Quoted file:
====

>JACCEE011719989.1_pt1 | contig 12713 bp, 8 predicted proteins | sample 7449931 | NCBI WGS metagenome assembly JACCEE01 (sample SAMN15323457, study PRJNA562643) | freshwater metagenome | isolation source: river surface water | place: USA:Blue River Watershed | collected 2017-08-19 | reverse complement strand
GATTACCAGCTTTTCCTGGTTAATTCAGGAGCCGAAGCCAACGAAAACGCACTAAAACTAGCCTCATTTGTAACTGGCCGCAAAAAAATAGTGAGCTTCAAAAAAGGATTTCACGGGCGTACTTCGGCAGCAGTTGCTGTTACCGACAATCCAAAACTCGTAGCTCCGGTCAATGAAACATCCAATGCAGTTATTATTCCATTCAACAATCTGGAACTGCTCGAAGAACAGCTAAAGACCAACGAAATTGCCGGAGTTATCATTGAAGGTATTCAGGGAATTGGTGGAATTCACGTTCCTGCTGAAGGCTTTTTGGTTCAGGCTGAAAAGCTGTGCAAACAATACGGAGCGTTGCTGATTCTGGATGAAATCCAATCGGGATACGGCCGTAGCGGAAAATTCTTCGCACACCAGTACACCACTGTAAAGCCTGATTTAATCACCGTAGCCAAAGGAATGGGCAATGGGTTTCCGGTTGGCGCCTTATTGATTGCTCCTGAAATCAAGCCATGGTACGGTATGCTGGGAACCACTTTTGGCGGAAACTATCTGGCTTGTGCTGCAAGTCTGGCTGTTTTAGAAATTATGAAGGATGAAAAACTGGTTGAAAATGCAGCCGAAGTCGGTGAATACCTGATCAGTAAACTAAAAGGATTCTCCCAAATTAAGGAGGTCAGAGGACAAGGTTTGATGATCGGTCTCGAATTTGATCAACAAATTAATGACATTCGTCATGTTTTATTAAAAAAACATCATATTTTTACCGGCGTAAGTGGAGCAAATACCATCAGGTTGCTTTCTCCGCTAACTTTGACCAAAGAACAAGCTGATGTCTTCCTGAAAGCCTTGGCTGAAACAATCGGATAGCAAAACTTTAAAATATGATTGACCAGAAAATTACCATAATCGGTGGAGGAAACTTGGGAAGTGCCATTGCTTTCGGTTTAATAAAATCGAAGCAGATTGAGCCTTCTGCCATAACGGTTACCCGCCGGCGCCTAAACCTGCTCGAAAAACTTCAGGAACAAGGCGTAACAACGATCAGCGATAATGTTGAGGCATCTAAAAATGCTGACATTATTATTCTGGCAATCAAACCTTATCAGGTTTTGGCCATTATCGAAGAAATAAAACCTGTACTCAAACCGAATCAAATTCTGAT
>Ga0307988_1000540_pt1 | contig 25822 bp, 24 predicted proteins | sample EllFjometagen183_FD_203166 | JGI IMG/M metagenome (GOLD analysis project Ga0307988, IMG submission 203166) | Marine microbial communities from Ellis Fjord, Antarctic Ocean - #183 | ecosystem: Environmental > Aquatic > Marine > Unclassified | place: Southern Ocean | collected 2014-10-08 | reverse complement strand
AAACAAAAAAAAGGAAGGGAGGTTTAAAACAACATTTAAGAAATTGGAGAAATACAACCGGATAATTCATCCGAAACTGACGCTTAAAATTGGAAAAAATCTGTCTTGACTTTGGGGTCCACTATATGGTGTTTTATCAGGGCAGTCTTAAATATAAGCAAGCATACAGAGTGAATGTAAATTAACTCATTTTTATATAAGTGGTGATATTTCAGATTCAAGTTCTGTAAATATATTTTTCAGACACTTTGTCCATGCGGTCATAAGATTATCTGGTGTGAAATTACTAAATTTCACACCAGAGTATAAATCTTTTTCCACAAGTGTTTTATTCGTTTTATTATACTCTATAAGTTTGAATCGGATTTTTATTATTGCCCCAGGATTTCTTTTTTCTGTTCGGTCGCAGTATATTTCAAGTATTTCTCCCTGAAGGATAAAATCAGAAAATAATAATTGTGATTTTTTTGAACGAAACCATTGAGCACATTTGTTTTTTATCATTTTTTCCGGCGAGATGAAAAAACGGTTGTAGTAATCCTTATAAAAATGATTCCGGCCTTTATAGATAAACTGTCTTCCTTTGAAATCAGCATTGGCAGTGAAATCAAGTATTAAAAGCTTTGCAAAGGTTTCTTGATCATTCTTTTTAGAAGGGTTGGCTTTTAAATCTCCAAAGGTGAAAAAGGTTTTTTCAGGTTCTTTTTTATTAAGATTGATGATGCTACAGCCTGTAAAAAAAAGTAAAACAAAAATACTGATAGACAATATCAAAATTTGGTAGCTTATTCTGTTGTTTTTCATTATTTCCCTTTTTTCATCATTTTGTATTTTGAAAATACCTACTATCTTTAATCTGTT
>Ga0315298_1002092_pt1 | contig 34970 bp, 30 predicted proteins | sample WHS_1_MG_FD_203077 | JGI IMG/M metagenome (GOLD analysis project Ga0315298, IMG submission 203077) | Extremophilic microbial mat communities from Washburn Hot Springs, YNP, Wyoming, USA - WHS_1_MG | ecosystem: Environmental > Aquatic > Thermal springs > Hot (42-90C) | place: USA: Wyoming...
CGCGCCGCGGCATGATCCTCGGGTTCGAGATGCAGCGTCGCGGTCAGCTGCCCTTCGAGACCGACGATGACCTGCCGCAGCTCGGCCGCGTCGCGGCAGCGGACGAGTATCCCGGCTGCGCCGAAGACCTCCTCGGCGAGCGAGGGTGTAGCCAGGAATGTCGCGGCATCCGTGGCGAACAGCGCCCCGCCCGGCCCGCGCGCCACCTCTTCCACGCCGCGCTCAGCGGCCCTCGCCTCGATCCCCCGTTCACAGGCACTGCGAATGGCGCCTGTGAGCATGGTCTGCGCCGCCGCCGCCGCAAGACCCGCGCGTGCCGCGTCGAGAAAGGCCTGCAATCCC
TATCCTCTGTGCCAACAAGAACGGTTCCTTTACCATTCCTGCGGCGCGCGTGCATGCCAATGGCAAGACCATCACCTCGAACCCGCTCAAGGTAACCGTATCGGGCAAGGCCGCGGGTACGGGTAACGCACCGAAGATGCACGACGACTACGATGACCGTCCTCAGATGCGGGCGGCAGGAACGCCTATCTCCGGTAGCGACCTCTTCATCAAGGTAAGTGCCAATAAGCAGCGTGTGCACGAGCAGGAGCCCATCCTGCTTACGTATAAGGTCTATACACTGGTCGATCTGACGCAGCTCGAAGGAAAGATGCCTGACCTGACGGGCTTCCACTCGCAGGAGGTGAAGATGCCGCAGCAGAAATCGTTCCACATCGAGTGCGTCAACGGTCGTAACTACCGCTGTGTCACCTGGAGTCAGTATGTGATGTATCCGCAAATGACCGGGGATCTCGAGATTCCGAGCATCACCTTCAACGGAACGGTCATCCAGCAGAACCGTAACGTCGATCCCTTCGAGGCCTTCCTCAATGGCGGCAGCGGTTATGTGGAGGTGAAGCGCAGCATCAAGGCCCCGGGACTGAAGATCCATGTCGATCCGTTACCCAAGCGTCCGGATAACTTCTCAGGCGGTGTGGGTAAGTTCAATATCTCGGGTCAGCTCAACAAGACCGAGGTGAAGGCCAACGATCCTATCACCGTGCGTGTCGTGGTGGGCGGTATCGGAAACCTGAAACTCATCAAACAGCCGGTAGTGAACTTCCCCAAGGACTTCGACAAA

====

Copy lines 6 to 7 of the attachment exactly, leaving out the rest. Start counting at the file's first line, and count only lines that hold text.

CGCGCCGCGGCATGATCCTCGGGTTCGAGATGCAGCGTCGCGGTCAGCTGCCCTTCGAGACCGACGATGACCTGCCGCAGCTCGGCCGCGTCGCGGCAGCGGACGAGTATCCCGGCTGCGCCGAAGACCTCCTCGGCGAGCGAGGGTGTAGCCAGGAATGTCGCGGCATCCGTGGCGAACAGCGCCCCGCCCGGCCCGCGCGCCACCTCTTCCACGCCGCGCTCAGCGGCCCTCGCCTCGATCCCCCGTTCACAGGCACTGCGAATGGCGCCTGTGAGCATGGTCTGCGCCGCCGCCGCCGCAAGACCCGCGCGTGCCGCGTCGAGAAAGGCCTGCAATCCC
TATCCTCTGTGCCAACAAGAACGGTTCCTTTACCATTCCTGCGGCGCGCGTGCATGCCAATGGCAAGACCATCACCTCGAACCCGCTCAAGGTAACCGTATCGGGCAAGGCCGCGGGTACGGGTAACGCACCGAAGATGCACGACGACTACGATGACCGTCCTCAGATGCGGGCGGCAGGAACGCCTATCTCCGGTAGCGACCTCTTCATCAAGGTAAGTGCCAATAAGCAGCGTGTGCACGAGCAGGAGCCCATCCTGCTTACGTATAAGGTCTATACACTGGTCGATCTGACGCAGCTCGAAGGAAAGATGCCTGACCTGACGGGCTTCCACTCGCAGGAGGTGAAGATGCCGCAGCAGAAATCGTTCCACATCGAGTGCGTCAACGGTCGTAACTACCGCTGTGTCACCTGGAGTCAGTATGTGATGTATCCGCAAATGACCGGGGATCTCGAGATTCCGAGCATCACCTTCAACGGAACGGTCATCCAGCAGAACCGTAACGTCGATCCCTTCGAGGCCTTCCTCAATGGCGGCAGCGGTTATGTGGAGGTGAAGCGCAGCATCAAGGCCCCGGGACTGAAGATCCATGTCGATCCGTTACCCAAGCGTCCGGATAACTTCTCAGGCGGTGTGGGTAAGTTCAATATCTCGGGTCAGCTCAACAAGACCGAGGTGAAGGCCAACGATCCTATCACCGTGCGTGTCGTGGTGGGCGGTATCGGAAACCTGAAACTCATCAAACAGCCGGTAGTGAACTTCCCCAAGGACTTCGACAAA